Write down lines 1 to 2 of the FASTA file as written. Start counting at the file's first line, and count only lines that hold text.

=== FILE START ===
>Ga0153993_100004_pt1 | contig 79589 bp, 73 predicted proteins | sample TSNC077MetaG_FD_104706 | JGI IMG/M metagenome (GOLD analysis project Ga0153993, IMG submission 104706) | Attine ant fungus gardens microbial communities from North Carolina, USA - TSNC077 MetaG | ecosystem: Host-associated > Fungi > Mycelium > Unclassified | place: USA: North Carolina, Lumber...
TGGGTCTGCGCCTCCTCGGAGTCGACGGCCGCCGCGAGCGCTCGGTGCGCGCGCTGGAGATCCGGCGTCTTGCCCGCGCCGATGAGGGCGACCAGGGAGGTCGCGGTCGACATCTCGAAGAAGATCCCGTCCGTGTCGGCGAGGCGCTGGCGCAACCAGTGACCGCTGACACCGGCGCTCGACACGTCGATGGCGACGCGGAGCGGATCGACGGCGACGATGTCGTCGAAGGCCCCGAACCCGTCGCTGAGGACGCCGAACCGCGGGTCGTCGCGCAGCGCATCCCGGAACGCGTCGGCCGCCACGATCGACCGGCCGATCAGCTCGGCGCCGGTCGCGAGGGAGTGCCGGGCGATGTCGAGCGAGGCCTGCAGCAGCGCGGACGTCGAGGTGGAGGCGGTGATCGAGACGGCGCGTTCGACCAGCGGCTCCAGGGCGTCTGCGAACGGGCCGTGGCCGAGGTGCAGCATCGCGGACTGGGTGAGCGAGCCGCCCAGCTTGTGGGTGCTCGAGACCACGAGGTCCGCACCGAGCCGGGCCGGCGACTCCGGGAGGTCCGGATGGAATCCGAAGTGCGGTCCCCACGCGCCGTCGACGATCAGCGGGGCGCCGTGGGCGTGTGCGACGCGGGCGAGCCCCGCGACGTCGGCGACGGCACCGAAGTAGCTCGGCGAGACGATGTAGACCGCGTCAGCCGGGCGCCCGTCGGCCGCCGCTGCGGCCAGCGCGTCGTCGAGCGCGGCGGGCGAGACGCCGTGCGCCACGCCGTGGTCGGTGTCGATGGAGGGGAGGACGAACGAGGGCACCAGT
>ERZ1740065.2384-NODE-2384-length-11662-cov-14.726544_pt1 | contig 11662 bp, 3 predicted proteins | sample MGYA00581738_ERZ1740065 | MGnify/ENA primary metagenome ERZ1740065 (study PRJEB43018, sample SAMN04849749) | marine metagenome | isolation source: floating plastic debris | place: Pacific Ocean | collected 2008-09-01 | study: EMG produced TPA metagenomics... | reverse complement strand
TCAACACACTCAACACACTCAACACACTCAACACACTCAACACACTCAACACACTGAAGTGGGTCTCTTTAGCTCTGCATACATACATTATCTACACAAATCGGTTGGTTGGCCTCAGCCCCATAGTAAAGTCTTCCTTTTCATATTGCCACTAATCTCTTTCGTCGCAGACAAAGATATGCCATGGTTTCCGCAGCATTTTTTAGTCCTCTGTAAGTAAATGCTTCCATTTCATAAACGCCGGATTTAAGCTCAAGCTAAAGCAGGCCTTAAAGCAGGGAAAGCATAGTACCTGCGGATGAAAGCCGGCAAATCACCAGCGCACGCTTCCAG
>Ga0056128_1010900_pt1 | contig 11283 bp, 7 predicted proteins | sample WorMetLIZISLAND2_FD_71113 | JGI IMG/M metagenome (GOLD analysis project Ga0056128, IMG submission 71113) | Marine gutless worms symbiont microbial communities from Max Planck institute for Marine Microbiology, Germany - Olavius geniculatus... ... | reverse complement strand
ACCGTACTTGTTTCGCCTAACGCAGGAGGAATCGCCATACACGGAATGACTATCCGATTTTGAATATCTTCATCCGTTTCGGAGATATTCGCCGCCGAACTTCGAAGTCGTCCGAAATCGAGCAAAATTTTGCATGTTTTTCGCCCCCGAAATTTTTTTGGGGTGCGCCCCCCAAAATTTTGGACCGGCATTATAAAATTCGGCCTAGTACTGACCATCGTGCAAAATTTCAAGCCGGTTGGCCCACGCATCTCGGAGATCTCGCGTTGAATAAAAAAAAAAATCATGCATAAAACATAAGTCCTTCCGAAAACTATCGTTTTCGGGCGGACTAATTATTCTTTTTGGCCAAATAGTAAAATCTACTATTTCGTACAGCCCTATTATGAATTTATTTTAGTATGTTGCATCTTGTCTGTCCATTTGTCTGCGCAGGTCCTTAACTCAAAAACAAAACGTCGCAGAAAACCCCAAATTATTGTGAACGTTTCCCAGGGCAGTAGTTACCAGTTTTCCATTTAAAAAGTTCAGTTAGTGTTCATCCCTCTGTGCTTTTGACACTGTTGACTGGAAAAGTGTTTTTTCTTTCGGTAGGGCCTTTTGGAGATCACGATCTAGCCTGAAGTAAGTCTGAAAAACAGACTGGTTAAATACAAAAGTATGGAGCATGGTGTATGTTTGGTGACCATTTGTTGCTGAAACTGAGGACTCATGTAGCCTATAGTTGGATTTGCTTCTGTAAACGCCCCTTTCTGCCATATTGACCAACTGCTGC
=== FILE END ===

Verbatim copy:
>Ga0153993_100004_pt1 | contig 79589 bp, 73 predicted proteins | sample TSNC077MetaG_FD_104706 | JGI IMG/M metagenome (GOLD analysis project Ga0153993, IMG submission 104706) | Attine ant fungus gardens microbial communities from North Carolina, USA - TSNC077 MetaG | ecosystem: Host-associated > Fungi > Mycelium > Unclassified | place: USA: North Carolina, Lumber...
TGGGTCTGCGCCTCCTCGGAGTCGACGGCCGCCGCGAGCGCTCGGTGCGCGCGCTGGAGATCCGGCGTCTTGCCCGCGCCGATGAGGGCGACCAGGGAGGTCGCGGTCGACATCTCGAAGAAGATCCCGTCCGTGTCGGCGAGGCGCTGGCGCAACCAGTGACCGCTGACACCGGCGCTCGACACGTCGATGGCGACGCGGAGCGGATCGACGGCGACGATGTCGTCGAAGGCCCCGAACCCGTCGCTGAGGACGCCGAACCGCGGGTCGTCGCGCAGCGCATCCCGGAACGCGTCGGCCGCCACGATCGACCGGCCGATCAGCTCGGCGCCGGTCGCGAGGGAGTGCCGGGCGATGTCGAGCGAGGCCTGCAGCAGCGCGGACGTCGAGGTGGAGGCGGTGATCGAGACGGCGCGTTCGACCAGCGGCTCCAGGGCGTCTGCGAACGGGCCGTGGCCGAGGTGCAGCATCGCGGACTGGGTGAGCGAGCCGCCCAGCTTGTGGGTGCTCGAGACCACGAGGTCCGCACCGAGCCGGGCCGGCGACTCCGGGAGGTCCGGATGGAATCCGAAGTGCGGTCCCCACGCGCCGTCGACGATCAGCGGGGCGCCGTGGGCGTGTGCGACGCGGGCGAGCCCCGCGACGTCGGCGACGGCACCGAAGTAGCTCGGCGAGACGATGTAGACCGCGTCAGCCGGGCGCCCGTCGGCCGCCGCTGCGGCCAGCGCGTCGTCGAGCGCGGCGGGCGAGACGCCGTGCGCCACGCCGTGGTCGGTGTCGATGGAGGGGAGGACGAACGAGGGCACCAGT